**2-neighbourly**each pair of vertices defines an edge.

**References:**146**3-polytope**The convex hull of a finite set of points in

*R*^{3}.**4-polytope**The convex hull of a finite set of points in

*R*^{4}**algorithms****application****beneath**A point

*p*is beneath a facet*F*of a polytope*P*if*p*is in the closed halfspace induced by*F*containing*P*. See also beyond**beyond**A point

*p*is beyond a facet*F*of a polytope*P*if*p*is in the open halfspace induced by*F*not containing*P*. See also beneath**book****centered**A polytope is centered if the origin is contained in the interior of \conv

*V*\*v*for all*v**in**V***centrally symmetric**A polytope

*P*is called centrally symmetric if*x**in**P*implies -*x**in**P*.**References:**169**combinatorial structure****References:**153, 143, 145, 152, 196, 147, 140, 144, 141, 10, 139, 11, 146**computation****References:**37**computational geometry****containment****convex hull****convexity****References:**142**cyclic****data structures****References:**41**degeneracy****diagonal****diagonals****References:**194**diameter***Diameter*is used in two different senses. In the metric sense, it means the length of the longest line segment between points in a set (see e.g. [26]). In the combinatorial sense, it is used to mean the length of the longest path in the skeleton of a polytope, or of a graph in general. See also ridge-diameter.**dissection**A

*dissection*of a*d*-polytope*P*is a set of*d*-polytopes {*Q*_{1},*Q*_{2}, ...,*Q*_{n}} such that*P*= \union*Q*_{i}and the interiors of the*Q*_{i}s are pairwise disjoint.**divide-and-conquer****References:**51**doctoral thesis****References:**51**domination****References:**51**double-description****dwarfed**A polytope

*P*is called dwarfed if (*P*) = (*Q*) \union*h*^{+}where*f*_{0}(*P*) <<*f*_{0}(*Q*)**References:**3**enumeration****equidecomposable**A polytope is called equidecomposable if every triangulation has the same

*f*-vector**References:**115**estimation****extreme-point computation****f-vector****face-enumeration****faces>>size***sum**f*_{k}>>*d*(*f*_{0}+*f*_{d-1})**facet-degenerate**(some) facets contain more than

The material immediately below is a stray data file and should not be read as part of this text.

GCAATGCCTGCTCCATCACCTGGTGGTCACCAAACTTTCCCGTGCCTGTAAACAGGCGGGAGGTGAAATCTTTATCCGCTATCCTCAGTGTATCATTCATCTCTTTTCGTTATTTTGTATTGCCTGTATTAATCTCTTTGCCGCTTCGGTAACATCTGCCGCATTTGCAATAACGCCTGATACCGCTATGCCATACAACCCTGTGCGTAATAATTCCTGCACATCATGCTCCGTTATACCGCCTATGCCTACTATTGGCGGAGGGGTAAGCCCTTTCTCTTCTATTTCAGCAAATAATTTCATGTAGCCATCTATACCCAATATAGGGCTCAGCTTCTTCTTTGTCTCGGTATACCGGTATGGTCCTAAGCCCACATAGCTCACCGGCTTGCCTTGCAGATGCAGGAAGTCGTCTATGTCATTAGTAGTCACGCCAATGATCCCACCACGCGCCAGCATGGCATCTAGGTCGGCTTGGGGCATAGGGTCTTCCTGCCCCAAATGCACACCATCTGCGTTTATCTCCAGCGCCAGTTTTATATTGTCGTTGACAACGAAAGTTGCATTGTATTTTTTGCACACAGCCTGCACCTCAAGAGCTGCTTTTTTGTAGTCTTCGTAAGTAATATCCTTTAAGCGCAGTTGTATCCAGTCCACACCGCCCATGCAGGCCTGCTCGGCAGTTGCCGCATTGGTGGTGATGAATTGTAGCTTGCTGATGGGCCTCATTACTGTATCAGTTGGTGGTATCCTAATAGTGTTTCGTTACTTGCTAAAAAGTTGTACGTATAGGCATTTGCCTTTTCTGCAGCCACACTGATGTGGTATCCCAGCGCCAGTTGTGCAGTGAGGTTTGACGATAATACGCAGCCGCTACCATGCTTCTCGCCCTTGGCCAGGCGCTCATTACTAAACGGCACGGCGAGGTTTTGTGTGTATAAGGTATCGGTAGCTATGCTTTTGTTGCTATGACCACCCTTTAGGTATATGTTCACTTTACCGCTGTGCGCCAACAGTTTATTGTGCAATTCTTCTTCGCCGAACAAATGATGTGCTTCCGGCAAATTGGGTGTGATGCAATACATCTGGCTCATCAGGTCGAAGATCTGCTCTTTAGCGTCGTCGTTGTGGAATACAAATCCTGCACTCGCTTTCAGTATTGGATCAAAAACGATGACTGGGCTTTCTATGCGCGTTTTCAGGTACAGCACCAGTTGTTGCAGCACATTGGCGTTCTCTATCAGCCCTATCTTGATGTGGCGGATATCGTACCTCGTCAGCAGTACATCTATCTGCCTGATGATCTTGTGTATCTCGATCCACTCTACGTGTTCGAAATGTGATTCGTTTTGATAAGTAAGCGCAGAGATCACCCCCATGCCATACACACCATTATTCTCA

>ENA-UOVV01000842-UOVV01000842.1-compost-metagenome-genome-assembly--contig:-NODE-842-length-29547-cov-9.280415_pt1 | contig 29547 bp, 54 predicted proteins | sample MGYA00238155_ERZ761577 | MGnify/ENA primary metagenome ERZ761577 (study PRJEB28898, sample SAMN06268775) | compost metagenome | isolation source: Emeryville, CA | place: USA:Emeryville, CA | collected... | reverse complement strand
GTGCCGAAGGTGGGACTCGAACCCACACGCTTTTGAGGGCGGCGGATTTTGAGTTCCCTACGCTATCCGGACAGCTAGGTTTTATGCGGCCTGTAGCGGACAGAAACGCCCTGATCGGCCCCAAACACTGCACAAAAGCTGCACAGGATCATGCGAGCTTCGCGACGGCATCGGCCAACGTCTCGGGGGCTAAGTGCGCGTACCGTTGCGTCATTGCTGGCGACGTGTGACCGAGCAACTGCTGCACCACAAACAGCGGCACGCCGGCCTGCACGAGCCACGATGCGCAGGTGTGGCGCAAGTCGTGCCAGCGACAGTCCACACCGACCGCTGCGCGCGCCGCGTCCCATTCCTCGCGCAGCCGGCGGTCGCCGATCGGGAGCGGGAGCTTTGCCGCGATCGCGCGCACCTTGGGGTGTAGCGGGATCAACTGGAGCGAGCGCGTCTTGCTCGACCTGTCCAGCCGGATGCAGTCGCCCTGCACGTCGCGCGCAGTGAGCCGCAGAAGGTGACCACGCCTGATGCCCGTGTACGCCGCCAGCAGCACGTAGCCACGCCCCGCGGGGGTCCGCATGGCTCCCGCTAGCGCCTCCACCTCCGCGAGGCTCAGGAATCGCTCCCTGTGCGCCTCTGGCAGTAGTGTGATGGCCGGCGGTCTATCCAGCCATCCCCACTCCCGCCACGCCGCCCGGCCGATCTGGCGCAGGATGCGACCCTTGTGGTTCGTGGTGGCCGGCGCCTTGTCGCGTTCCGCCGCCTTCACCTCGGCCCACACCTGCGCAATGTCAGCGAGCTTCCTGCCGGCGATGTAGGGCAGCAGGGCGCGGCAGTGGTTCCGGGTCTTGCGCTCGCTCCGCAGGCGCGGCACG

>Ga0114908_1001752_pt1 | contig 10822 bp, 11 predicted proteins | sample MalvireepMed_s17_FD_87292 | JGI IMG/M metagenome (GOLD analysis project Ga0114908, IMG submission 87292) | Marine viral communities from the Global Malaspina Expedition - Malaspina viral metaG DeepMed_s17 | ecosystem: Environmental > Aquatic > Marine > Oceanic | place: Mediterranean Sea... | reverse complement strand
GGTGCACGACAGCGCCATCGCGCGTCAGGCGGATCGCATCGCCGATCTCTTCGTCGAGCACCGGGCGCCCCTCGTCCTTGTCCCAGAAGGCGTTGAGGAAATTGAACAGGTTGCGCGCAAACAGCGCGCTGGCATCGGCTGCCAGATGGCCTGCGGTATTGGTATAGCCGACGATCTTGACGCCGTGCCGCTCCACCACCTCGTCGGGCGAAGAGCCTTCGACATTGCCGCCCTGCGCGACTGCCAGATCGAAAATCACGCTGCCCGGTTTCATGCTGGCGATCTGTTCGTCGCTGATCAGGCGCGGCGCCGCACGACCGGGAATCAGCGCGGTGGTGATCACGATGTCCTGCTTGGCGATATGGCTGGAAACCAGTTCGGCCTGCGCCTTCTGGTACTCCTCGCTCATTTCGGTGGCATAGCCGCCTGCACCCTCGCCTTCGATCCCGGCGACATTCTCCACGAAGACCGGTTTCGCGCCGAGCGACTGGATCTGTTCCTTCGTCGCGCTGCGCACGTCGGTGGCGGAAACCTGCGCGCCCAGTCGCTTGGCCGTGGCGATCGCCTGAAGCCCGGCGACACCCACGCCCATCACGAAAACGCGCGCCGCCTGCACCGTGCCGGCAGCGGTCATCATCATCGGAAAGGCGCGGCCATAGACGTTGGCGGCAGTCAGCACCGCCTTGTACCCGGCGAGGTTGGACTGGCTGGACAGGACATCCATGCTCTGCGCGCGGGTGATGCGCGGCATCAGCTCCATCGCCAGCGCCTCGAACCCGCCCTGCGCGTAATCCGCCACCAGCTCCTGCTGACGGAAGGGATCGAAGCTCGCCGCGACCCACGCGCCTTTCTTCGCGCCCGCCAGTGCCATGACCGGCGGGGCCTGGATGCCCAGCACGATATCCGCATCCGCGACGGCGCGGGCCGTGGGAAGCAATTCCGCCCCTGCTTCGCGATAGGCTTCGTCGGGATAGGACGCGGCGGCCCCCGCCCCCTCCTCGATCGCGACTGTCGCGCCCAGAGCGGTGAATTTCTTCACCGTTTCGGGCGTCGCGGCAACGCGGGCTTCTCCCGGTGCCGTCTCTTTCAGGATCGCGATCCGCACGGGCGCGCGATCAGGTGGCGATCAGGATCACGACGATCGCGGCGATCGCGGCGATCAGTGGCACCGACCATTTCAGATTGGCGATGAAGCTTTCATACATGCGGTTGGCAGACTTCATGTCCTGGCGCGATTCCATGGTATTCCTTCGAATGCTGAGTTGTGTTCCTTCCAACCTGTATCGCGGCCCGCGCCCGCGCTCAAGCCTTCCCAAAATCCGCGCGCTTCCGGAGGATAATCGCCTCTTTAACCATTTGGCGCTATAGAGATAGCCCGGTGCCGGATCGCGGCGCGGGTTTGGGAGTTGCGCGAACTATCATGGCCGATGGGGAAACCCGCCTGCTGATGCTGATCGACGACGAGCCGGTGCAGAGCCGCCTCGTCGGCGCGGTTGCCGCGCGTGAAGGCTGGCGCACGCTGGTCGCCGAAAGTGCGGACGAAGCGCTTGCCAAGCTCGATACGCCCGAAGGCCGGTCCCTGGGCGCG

*d*vertices, i.e. not simplicial.**facet-enumeration****References:**22, 49, 100, 18, 8, 59, 61, 20, 60, 53, 63, 55, 2, 29, 10, 12, 13, 68, 62, 51, 11, 69, 5, 3**facets>>vertices***f*_{d-1}>>*f*_{0}.**family description****References:**98**fixed-dimension****Fourier-Motzkin elimination****g-vector****general-position****References:**18**gift-wrapping****halfspace**A

*halfspace*is the set of points satisfying some linear inequality*ax*<*b*(i.e. an open halfspace) or*ax*< =*b*(i.e. a closed halfspace)**hyperplane**A

*hyperplane*is a set of points satisfying some linear inequality*ax*=*b*.**illumination****implementation****incidence graph****incremental***Incremental*algorithms for e.g. facet-enumeration proceed by adding the input points one by one, updating the list of facet-defining inequalities for the current intermediate polytope at each step. See also double-description and Fourier-Motzkin elimination**References:**22, 49, 61, 60, 35, 24, 63, 29, 10, 12, 13, 15, 62, 23, 27, 31**intersection****References:**51**k-sets****References:**26**linear inequality****References:**30**linear programming****linear-algebra****References:**142**lower bound****References:**11**Lower Bound Theorem****lower bounds****lower-bounds****References:**27**metric****Minkowski-Weyl Theorem****References:**30**neighbourly**each